Shandong University JBC: a C-type lectin can inhibit shrimp hemolymph bacteria

Wang Jinxing, a second-rank special professor of Shandong University and Professor Gerardo R. Vasta of the University of Maryland, reported a C-type lectin in a new study published in the Journal of Biological Chemistry on March 11, 2014. It is MjHeCL), which can inhibit the microbial community in the hemolymph of P. monodon by regulating the expression of antibacterial peptides.
Healthy vertebrates or invertebrates form symbiota with different bacterial communities in the microenvironment they provide. In recent years, significant progress has been made in the study of this symbiotic establishment mechanism. In vertebrates, microorganisms mainly live on the outer surface of the animal such as the skin, or the cavity that directly contacts the external environment such as the intestine.
However, in some healthy invertebrates (such as shrimp), bacteria are not only found in the digestive tract, but also in the circulating hemolymph (Hemolymph). Currently, this phenomenon is also observed in other aquatic invertebrate species. In shrimp, the bacterial community in hemolymph is relatively low compared to intestinal flora, and usually includes some that can become opportunistic pathogens under stress conditions (such as those that may occur in an aquaculture environment) Strains.
However, the regulation mechanism of the homeostasis of the hemolymph flora is still largely unknown, and researchers have been unable to find factors that inhibit bacterial proliferation in this eutrophic environment. Although antimicrobial peptides (AMPs) that have been identified in shrimp hemolymph may be candidates for inhibitors, how bacteria are detected, how AMPs expression is regulated, and how they inhibit the proliferation of microorganisms in shrimp hemolymph , Still unknown.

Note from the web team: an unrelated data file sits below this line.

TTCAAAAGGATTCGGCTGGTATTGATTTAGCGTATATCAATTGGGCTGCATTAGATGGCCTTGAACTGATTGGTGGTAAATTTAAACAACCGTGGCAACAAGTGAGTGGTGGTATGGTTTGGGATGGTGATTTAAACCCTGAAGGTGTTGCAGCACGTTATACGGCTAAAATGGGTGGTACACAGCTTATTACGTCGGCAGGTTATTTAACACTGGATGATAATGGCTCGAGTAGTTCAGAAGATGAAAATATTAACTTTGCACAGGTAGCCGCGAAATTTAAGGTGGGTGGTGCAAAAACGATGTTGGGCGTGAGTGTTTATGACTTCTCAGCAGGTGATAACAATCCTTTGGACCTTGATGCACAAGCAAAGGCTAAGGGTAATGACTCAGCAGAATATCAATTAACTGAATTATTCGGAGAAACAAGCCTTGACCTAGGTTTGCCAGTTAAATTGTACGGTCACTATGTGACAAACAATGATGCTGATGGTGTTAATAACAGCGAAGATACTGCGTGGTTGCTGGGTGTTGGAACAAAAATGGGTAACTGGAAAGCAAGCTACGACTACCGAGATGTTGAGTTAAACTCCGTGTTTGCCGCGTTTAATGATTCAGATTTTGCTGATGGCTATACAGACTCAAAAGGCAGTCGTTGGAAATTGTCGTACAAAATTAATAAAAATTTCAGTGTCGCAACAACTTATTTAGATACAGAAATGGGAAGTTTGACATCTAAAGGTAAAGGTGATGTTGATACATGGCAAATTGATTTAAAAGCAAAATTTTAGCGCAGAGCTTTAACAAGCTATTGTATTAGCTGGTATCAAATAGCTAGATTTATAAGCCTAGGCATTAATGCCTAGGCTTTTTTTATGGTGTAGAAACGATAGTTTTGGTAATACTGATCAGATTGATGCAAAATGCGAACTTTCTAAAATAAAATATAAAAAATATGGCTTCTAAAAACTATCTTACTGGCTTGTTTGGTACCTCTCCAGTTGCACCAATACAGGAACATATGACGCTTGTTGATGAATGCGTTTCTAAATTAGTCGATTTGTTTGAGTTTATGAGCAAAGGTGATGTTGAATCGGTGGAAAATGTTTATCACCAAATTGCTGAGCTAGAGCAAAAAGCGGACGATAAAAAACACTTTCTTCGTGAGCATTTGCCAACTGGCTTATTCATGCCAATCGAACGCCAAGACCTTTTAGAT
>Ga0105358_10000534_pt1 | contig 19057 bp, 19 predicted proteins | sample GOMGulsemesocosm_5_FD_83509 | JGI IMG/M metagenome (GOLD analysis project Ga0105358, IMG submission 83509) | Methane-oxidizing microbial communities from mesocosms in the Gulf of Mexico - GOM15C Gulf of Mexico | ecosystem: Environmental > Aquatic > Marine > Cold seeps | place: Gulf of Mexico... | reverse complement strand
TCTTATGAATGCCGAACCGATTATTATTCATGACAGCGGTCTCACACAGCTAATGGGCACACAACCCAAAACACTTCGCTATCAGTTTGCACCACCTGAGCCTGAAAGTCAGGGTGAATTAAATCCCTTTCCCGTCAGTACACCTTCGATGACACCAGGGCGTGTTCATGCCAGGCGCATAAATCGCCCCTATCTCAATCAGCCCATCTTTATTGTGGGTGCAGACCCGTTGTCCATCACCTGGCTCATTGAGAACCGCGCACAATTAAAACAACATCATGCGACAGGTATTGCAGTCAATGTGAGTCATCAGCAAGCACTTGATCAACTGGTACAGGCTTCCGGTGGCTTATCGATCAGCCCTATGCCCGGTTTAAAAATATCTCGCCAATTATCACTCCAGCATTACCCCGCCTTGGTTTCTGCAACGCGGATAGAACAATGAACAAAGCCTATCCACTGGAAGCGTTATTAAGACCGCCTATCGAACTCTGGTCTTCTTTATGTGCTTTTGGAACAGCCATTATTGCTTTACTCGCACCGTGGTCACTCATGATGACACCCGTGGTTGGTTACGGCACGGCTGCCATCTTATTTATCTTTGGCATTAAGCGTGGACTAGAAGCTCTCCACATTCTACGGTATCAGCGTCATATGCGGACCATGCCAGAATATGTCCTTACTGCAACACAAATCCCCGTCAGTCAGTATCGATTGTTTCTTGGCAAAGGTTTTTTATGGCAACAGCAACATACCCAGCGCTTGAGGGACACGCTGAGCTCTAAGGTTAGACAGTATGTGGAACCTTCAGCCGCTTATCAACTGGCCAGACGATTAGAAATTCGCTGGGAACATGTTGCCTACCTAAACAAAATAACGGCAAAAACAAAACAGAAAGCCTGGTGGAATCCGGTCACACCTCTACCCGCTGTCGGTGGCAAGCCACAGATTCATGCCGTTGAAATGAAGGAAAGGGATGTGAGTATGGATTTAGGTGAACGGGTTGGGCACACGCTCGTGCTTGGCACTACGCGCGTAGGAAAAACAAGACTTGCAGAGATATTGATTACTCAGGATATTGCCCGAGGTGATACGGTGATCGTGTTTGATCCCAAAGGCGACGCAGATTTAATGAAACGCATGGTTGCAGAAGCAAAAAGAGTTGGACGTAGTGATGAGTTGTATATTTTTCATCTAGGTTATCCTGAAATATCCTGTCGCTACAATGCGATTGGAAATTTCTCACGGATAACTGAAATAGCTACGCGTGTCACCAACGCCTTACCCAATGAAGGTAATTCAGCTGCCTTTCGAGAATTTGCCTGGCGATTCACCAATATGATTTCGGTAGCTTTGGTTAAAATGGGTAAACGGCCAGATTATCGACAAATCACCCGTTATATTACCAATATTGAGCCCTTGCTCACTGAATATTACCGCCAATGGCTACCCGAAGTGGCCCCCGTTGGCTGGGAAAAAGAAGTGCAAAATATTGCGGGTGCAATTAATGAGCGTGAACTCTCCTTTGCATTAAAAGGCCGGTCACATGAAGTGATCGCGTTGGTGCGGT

Invertebrates lack vertebrate-specific antibody- and T / B cell adaptive immunity, and can only rely on physical barriers and innate immunity as protective agents for infectious diseases. Among the different recognition and effector innate immune factors, lectins and antimicrobial peptides play a key role in detecting, controlling or eliminating any potential pathogens, not only in invertebrates, but also in most vertebrates. By binding sugar chains on the surface of microorganisms (including lipopolysaccharides and peptidoglycans), invertebrate C-type lectins (CTLs) effectively participate in the initial stage of pathogen recognition not only through carbohydrate recognition domain (CRD), It is also involved in different antibacterial effector functions, such as fixation, phagocytosis and clearance, encapsulation, nodule formation, activation of the prophenoloxidase system / melanization, etc.
Therefore, invertebrate CTLs may bear more burden than vertebrate CTLs for pathogen identification and activation of pathways that cause antibacterial effector functions. In addition, according to the researchers, there is a larger subset of CTL proteins than mammals, insects and crustaceans. Through transcriptome analysis, it was found that the body fluid CTL of shrimp is composed of at least 49 members. Compared with other invertebrates and vertebrates, it is highly expanded and diverse.
In this study, the researchers identified and described a CTL highly expressed in blood cells, which is present in the plasma of the giant shrimp (Marsupenaeus japonicus) and has high commercial value. . japonicushemocyte C-type lectin). Although the expression of MjHeCL is not affected by the challenge of microbes, the researchers found that silencing its expression through RNA interference (RNAi) can cause the bacterial proliferation in the hemolymph of the shrimp to run out of control and eventually cause the shrimp to die. This phenomenon can be alleviated by injection of recombinant MjHeCL, which can restore knockout shrimp to a healthy state.
A mechanical analysis conducted by the researchers showed that MjHeCL can inhibit the proliferation of bacteria by regulating the expression of antimicrobial peptides. MjHeCL plays a key role in shrimp homeostasis, probably because it can recognize a wider range of hemolymph microbial components than other lectins. This study illustrates the role of MjHeCL in maintaining shrimp health and provides new insights into the biological significance of C-type lectins, the diverse and abundant lectin family in invertebrates.

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